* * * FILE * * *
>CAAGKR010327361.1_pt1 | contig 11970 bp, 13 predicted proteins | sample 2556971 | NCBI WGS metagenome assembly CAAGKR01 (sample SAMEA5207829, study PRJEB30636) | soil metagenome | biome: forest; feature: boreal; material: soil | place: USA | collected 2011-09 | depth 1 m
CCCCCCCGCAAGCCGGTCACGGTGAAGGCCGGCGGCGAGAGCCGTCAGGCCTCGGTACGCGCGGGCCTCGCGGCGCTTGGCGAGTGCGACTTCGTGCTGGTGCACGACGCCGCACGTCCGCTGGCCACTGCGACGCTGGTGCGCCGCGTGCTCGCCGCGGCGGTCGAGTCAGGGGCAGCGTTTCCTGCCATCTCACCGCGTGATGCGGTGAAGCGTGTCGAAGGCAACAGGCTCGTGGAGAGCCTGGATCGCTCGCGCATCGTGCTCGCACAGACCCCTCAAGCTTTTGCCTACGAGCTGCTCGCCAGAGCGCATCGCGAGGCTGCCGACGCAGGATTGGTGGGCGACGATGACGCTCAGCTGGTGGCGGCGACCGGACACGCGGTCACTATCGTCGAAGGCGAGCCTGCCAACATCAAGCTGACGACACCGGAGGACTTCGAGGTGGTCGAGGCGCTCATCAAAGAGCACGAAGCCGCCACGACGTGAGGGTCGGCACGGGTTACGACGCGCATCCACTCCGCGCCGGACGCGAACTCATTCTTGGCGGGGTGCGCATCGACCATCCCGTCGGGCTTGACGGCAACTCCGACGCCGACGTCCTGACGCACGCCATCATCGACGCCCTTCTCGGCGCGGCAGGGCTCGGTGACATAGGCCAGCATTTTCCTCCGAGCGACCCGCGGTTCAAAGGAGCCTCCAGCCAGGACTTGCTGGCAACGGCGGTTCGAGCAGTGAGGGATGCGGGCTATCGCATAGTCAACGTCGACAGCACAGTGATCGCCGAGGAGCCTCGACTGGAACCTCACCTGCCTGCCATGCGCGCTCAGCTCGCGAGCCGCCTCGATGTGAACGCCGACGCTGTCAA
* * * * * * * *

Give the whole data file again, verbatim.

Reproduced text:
>CAAGKR010327361.1_pt1 | contig 11970 bp, 13 predicted proteins | sample 2556971 | NCBI WGS metagenome assembly CAAGKR01 (sample SAMEA5207829, study PRJEB30636) | soil metagenome | biome: forest; feature: boreal; material: soil | place: USA | collected 2011-09 | depth 1 m
CCCCCCCGCAAGCCGGTCACGGTGAAGGCCGGCGGCGAGAGCCGTCAGGCCTCGGTACGCGCGGGCCTCGCGGCGCTTGGCGAGTGCGACTTCGTGCTGGTGCACGACGCCGCACGTCCGCTGGCCACTGCGACGCTGGTGCGCCGCGTGCTCGCCGCGGCGGTCGAGTCAGGGGCAGCGTTTCCTGCCATCTCACCGCGTGATGCGGTGAAGCGTGTCGAAGGCAACAGGCTCGTGGAGAGCCTGGATCGCTCGCGCATCGTGCTCGCACAGACCCCTCAAGCTTTTGCCTACGAGCTGCTCGCCAGAGCGCATCGCGAGGCTGCCGACGCAGGATTGGTGGGCGACGATGACGCTCAGCTGGTGGCGGCGACCGGACACGCGGTCACTATCGTCGAAGGCGAGCCTGCCAACATCAAGCTGACGACACCGGAGGACTTCGAGGTGGTCGAGGCGCTCATCAAAGAGCACGAAGCCGCCACGACGTGAGGGTCGGCACGGGTTACGACGCGCATCCACTCCGCGCCGGACGCGAACTCATTCTTGGCGGGGTGCGCATCGACCATCCCGTCGGGCTTGACGGCAACTCCGACGCCGACGTCCTGACGCACGCCATCATCGACGCCCTTCTCGGCGCGGCAGGGCTCGGTGACATAGGCCAGCATTTTCCTCCGAGCGACCCGCGGTTCAAAGGAGCCTCCAGCCAGGACTTGCTGGCAACGGCGGTTCGAGCAGTGAGGGATGCGGGCTATCGCATAGTCAACGTCGACAGCACAGTGATCGCCGAGGAGCCTCGACTGGAACCTCACCTGCCTGCCATGCGCGCTCAGCTCGCGAGCCGCCTCGATGTGAACGCCGACGCTGTCAA